Just had a thought while taking a shower the other day. These days, there's lots of effort to rate appliances by their efficiency. But it occurs to me that inefficiency leads to heat, and if you are heating your home, then you are basically using all that "wasted" energy. So even if some of the gas used for our water heater doesn't actually heat the water, as long as its in the basement and the heat travels upward, that heat is not going to waste. So the effective efficiency of the appliance is actually higher than expected. Conversely, in summer, if you use the air conditioner, the opposite is true. I guess the overall efficiency would depend on your mix of heating and cooling.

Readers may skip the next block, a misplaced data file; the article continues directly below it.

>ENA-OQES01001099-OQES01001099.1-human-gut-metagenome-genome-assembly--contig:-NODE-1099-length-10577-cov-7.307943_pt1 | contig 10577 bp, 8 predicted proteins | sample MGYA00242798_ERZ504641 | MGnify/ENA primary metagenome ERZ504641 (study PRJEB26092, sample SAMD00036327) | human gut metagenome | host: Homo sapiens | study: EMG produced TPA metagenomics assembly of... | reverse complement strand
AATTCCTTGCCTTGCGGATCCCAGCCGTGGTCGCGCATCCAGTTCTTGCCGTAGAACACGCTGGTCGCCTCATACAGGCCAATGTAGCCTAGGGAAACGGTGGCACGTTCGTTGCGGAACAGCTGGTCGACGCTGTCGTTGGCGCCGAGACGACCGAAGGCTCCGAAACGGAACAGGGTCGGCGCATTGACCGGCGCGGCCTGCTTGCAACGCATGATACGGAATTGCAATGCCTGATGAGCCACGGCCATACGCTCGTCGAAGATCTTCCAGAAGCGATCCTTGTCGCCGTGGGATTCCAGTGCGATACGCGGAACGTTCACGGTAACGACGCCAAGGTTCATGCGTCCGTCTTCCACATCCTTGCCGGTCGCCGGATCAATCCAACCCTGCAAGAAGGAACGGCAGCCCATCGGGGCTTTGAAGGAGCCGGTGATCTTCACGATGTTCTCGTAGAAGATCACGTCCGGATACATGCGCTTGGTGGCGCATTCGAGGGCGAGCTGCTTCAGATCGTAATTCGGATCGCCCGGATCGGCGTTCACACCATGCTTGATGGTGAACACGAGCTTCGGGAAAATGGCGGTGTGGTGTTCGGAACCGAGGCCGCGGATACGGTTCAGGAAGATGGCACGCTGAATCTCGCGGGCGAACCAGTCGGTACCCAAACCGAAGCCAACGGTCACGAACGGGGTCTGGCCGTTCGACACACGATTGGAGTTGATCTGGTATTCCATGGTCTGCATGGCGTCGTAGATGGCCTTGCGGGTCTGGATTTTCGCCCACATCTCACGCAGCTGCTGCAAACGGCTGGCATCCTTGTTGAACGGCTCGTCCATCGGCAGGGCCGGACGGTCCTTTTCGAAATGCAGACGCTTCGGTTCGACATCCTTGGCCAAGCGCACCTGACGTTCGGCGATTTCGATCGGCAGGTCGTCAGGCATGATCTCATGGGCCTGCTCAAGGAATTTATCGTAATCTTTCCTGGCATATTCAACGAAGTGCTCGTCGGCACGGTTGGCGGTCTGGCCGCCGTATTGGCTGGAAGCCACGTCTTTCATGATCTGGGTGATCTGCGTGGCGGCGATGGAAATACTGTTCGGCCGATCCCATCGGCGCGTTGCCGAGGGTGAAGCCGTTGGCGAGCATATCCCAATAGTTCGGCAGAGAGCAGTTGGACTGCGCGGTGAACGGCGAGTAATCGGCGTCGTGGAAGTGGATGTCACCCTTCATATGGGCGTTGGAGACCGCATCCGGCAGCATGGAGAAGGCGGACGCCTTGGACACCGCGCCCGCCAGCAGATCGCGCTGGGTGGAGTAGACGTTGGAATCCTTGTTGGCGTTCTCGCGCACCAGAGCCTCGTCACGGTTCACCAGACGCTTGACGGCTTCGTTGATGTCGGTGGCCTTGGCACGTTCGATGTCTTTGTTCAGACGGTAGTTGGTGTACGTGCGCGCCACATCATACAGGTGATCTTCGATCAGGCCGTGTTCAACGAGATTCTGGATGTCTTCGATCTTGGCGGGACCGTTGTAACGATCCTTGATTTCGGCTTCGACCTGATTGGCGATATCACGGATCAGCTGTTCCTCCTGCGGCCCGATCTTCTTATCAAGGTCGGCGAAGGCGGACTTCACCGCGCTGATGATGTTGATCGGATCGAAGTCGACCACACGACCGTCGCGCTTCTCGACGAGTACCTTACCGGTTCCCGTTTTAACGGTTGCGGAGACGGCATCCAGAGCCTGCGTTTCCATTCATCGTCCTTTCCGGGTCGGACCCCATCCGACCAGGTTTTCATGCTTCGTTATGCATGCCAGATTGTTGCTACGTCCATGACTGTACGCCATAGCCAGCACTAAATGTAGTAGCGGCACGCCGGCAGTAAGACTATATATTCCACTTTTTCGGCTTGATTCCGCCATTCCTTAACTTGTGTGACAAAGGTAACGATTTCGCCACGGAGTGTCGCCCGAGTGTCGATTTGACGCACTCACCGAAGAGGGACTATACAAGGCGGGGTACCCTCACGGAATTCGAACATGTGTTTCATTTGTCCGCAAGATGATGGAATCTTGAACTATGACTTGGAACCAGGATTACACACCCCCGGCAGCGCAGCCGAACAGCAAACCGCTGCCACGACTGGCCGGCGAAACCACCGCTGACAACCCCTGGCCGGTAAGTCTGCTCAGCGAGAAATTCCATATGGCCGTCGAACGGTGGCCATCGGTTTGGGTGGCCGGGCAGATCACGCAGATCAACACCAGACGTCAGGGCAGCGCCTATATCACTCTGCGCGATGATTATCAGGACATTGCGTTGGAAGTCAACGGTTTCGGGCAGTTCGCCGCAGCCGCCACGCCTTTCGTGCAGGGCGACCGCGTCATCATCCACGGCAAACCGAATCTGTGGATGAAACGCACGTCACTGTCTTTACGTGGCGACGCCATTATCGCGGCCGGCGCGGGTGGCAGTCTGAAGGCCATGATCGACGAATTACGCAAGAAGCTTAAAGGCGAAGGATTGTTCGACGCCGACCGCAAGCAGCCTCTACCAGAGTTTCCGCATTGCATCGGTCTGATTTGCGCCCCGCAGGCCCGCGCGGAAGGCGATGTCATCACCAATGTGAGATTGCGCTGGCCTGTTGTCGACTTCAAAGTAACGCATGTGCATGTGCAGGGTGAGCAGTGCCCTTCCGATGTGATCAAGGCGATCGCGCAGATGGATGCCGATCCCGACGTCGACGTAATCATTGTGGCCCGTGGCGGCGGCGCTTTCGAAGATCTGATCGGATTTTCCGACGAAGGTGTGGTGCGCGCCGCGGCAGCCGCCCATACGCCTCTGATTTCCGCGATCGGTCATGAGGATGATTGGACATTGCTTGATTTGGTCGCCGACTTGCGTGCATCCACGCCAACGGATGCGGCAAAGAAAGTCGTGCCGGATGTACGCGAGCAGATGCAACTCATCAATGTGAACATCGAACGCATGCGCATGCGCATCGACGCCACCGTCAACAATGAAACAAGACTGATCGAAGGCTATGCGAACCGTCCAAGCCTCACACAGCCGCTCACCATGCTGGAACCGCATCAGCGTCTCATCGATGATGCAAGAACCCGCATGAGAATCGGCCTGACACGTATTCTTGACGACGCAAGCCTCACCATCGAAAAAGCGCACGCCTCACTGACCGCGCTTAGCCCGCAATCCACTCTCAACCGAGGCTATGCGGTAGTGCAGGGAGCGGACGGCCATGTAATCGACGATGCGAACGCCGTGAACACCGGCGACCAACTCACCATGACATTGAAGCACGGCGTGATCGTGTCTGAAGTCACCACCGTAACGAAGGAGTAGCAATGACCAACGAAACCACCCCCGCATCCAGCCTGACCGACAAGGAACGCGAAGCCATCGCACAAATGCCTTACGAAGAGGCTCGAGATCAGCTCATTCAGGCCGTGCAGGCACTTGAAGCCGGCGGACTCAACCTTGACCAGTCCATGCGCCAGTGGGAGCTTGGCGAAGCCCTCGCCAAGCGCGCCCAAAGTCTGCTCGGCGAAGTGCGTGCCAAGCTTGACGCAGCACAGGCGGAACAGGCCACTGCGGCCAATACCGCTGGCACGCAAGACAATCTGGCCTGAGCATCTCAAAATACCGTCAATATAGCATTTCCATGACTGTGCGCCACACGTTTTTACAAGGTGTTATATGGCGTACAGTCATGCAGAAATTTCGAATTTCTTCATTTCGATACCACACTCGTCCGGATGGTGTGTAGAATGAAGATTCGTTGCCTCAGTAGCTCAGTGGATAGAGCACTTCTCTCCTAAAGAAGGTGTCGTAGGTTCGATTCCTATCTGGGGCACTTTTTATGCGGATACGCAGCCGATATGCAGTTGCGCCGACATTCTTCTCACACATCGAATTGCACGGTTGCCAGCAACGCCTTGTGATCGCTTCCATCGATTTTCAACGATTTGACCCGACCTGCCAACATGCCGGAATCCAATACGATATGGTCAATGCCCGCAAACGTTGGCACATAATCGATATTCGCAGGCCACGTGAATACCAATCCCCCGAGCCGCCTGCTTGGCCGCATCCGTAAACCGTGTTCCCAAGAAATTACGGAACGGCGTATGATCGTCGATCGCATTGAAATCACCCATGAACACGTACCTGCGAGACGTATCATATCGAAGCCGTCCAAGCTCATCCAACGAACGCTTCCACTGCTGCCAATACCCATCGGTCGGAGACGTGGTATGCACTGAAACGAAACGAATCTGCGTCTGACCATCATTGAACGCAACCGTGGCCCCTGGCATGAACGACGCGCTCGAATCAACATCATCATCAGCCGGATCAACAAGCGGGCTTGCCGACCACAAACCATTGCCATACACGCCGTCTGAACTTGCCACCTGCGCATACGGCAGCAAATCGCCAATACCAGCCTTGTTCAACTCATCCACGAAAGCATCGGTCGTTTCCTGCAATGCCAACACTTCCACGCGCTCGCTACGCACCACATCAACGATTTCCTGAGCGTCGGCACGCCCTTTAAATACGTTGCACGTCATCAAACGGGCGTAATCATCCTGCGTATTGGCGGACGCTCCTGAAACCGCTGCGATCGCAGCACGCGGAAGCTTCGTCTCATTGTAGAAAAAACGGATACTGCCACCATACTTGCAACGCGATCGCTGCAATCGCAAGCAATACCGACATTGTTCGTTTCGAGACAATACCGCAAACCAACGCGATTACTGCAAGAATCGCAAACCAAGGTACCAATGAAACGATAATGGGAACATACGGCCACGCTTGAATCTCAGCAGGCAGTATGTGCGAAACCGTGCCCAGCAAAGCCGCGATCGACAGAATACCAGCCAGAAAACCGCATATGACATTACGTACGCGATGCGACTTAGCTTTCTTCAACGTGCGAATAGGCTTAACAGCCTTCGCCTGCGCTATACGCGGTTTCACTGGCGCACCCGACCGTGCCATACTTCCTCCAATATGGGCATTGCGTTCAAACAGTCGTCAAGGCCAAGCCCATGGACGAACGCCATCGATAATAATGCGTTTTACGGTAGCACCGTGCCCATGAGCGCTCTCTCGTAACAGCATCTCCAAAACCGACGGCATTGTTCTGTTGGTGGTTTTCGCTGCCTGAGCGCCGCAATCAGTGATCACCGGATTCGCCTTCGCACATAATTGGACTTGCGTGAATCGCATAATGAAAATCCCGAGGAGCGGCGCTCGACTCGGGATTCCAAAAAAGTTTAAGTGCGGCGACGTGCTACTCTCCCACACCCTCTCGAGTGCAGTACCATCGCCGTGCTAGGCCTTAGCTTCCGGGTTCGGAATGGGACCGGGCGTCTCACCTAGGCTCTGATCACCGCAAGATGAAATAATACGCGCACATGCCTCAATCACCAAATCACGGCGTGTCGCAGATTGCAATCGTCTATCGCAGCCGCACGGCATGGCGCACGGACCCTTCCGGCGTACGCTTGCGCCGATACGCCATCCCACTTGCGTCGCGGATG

I was also thinking about this a while ago when I installed a bunch of LED lightbulbs. Although they use much less energy, they are producing much less heat to warm up the house. I mentioned this to Gautham, and he pointed out that using electricity to heat your house may be considerably less efficient than, say, natural gas, and so that means it's not 100% efficient, relatively speaking. Still, it's better than what one would naively expect.
Of course, the best thing about LED lightbulbs is not so much the electricity or cost savings (which are pretty modest, frankly), but the fact that they don't burn out. If you have a bunch of 50W halogen spotlights, you know what I mean. By the way, just got a "TorchStar UL-listed 110V 5W GU10 LED Bulb - 2700K Warm White LED Spotlight - 320 Lumen 36 Degree Beam Angle GU10 Base for Home" from Amazon, and it looks great (better than the other one I got from Amazon for sure).